A Bridge Too Near: Homeless in Ferndale

A Bridge Too Near: Homeless in Ferndale

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Story by Allison Martin and Scott MacDonald

If you live or work the Ferndale area, chances are you are familiar with the 8 Mile and Woodward intersection, and chances are you are familiar with the cast of characters that live on those corners. Before you go passing judgment on someone else, before you say “why don’t they want to work?” and why are they homeless… Let me tell you the story of these peoples’ lives, gathered firsthand.

As resident of Ferndale, I drive by these guys on a regular basis and they are always outside and asking for something. As a female who often drives alone, many times my first reaction is to lock my door and look away. Frankly, they frightened me, because some of them are not above pounding on my car window looking for a handout. Most of us were taught by our parents to never to talk to strangers, but these people have to talk to someone in order to survive.

I found myself one rainy night face-to-face with a homeless person at this very intersection that I’ve crossed so many nights before. Normally I would have been scared. But on this night, I happened to look down and noticed he wasn’t wearing any shoes. This broke down the fear that I would normally have, and brought him into the realm of being human, in need of a simple act of kindness.

From that night on, I was curious. I wanted to find out something more about them, who they were, and how they got there.

I took a day and went with my editor and we spent the day on the corners of these streets among them. We interviewed different men of diverse backgrounds who are all what we refer to as “homeless.”

We first met William. He is one of the oldest veterans of this corner and holds the highest seniority in a system of hierarchy among these men. With his seniority, he gets his choice of corner, meaning he chooses the one with the highest traffic and this is his domain alone.

William, 43, swept the street corner and turned over paint buckets for us to sit on. A former musician whose father played with blues legend Muddy Waters, William found himself homeless after a long struggle with colon cancer and resulting medical bills. This once-proud homeowner was the sole caregiver for his dying mother, hailing from a family with a long list of mental disorders and drug addictions. After she passed away, he found himself alone.

After staying with friends and struggling with his illness, he found himself without a job, cast to the streets for survival. When asked what he would like people to know about him, he replied, “We are human too, all someone’s son or daughter, mother or father. We need understanding, compassion and mercy.”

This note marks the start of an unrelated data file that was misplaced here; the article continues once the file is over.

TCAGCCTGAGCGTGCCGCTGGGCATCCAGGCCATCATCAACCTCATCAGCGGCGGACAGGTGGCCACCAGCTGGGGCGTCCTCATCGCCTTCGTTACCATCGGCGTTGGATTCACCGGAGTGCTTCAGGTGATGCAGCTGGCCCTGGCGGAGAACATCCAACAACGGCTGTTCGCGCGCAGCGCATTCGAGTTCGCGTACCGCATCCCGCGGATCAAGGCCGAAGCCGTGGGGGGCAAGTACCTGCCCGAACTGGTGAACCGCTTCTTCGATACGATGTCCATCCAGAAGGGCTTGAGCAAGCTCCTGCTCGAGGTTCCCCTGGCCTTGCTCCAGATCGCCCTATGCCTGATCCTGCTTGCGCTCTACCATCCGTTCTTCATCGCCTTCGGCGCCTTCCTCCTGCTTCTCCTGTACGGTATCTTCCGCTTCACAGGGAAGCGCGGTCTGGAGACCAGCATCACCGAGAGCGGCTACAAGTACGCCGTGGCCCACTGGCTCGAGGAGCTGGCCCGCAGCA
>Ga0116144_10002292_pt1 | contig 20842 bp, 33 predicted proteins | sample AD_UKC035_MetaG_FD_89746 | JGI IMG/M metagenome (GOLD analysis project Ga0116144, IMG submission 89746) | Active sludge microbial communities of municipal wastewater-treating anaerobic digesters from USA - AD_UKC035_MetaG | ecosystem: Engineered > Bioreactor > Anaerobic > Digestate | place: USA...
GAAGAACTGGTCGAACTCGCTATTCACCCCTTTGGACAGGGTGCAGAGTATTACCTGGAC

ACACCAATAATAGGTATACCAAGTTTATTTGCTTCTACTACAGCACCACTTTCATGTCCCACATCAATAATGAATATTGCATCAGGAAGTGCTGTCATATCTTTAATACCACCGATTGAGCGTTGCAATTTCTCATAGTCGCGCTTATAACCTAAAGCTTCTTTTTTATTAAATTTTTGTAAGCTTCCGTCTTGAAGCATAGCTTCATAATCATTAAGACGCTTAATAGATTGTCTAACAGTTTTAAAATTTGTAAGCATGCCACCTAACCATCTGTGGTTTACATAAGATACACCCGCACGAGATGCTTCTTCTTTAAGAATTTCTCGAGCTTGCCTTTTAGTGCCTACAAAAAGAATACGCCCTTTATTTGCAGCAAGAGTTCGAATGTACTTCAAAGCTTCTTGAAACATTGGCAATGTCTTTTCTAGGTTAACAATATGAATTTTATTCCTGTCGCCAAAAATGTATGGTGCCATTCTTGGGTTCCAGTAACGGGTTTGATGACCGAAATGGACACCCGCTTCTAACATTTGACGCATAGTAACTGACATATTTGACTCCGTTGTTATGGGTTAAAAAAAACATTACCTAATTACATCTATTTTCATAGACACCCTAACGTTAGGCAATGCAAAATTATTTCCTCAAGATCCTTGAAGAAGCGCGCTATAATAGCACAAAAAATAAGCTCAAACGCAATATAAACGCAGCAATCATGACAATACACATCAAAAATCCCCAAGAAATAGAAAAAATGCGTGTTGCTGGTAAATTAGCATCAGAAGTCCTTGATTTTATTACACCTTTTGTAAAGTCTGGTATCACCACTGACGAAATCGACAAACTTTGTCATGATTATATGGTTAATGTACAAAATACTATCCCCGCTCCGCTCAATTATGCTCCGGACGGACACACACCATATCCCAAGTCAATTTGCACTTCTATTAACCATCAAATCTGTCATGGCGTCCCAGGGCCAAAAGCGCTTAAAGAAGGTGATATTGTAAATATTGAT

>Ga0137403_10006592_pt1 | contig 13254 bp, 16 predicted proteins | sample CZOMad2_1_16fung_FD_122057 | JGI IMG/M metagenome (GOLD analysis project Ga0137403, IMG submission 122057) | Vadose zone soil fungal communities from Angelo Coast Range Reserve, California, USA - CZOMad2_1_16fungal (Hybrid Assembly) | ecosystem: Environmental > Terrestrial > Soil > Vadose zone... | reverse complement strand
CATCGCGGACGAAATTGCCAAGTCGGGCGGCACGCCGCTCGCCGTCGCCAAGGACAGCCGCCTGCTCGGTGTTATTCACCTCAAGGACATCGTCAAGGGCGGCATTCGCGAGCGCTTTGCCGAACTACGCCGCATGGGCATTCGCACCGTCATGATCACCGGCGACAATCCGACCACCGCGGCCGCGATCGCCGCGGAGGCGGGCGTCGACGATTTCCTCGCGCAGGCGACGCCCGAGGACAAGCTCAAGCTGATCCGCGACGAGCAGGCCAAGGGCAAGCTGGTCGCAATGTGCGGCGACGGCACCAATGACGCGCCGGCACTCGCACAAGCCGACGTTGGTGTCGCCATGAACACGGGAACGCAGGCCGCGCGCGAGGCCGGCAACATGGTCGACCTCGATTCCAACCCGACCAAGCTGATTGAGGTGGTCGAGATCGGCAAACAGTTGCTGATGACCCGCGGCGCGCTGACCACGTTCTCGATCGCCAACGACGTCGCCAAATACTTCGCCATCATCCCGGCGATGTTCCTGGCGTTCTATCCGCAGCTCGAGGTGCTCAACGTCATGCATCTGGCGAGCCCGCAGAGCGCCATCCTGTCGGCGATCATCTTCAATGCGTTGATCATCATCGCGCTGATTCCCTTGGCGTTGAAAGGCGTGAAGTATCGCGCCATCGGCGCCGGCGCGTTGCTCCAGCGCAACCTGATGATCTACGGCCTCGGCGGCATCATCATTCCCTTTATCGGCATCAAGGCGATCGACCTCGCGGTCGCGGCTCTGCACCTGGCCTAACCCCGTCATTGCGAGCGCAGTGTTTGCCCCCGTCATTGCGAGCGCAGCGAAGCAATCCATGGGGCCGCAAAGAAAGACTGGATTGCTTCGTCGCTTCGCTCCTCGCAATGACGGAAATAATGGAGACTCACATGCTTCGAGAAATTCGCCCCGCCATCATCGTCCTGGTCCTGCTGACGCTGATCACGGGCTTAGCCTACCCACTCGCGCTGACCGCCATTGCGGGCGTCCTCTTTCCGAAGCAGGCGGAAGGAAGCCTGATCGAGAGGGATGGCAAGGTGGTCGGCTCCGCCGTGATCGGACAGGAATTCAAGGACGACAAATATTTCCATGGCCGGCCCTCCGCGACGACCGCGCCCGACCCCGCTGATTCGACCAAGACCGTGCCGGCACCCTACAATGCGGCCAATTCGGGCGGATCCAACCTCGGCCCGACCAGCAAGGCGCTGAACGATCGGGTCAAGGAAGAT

It was bitterly cold that day, and William offered me a blanket to warm me as we talked. As we sat, he showed us pictures of his childhood, including a photo of him as a baby being held by the famous country singer Minnie Pearl. He has lived on this corner for three years; he often seeks refuge in the warming center of the local churches and he is trying to get off the streets.

When asked what people can do to help his situation, he says that “Mercy and compassion is what we need”. He also mentions a list of items that would be helpful to anyone in his situation, including long underwear, hand warmers, socks, gloves, and McDonald’s gift cards.

Next, we meet Zach, 24, at the nearby Starbucks on 8 Mile. We offer him anything on the menu, but all he wants is a simple coffee to warm himself. He has been living on the streets for just under a year. He’s a recovering drug addict who is proud of his sobriety, but admits it’s hard and he struggles with his addiction. Although he is relativity young, his parents have

disowned him, leaving him to the streets. He sometimes works at The Golden Gate Cafe and Innate Healing Center for local chiropractor and revolutionary, Dr. Bob Pizzimenti, who is well- known for rehabilitating the homeless and providing them work and hot meals.

When asked, Zach echoes William’s sentiments for those in their situation. He explains, “Just do what you can to put a smile on our faces. Like, one time these cute girls spent the day giving out Easter baskets, they were filled with fruit roll ups and granola bars, it was really cool.” He also mentioned he could always use items like art supplies, music (keeping busy and being able to create is incredibly therapeutic in his situation), clothing, blankets, survival gear, and sleeping bags.

Local business owners Chris and Tiffany Best of the Rustbelt Market have offered to accept donations on Saturdays and Sundays to benefit the homeless around 8 Mile and Woodward. If you feel yourself inclined to help out, they are offering a safe and accessible way to contribute to Ferndale’s homeless population and to facilitate making our city a better place. Warm your own heart by helping someone stay warm this winter.

Golden Gate Cafe and Innate Healing Center is located 18700 Woodward in Highland Park. www.innatehealingcenter.com

The Rustbelt Market is located at 22801 Woodward Ave in Ferndale. www.rustbeltmarket.com

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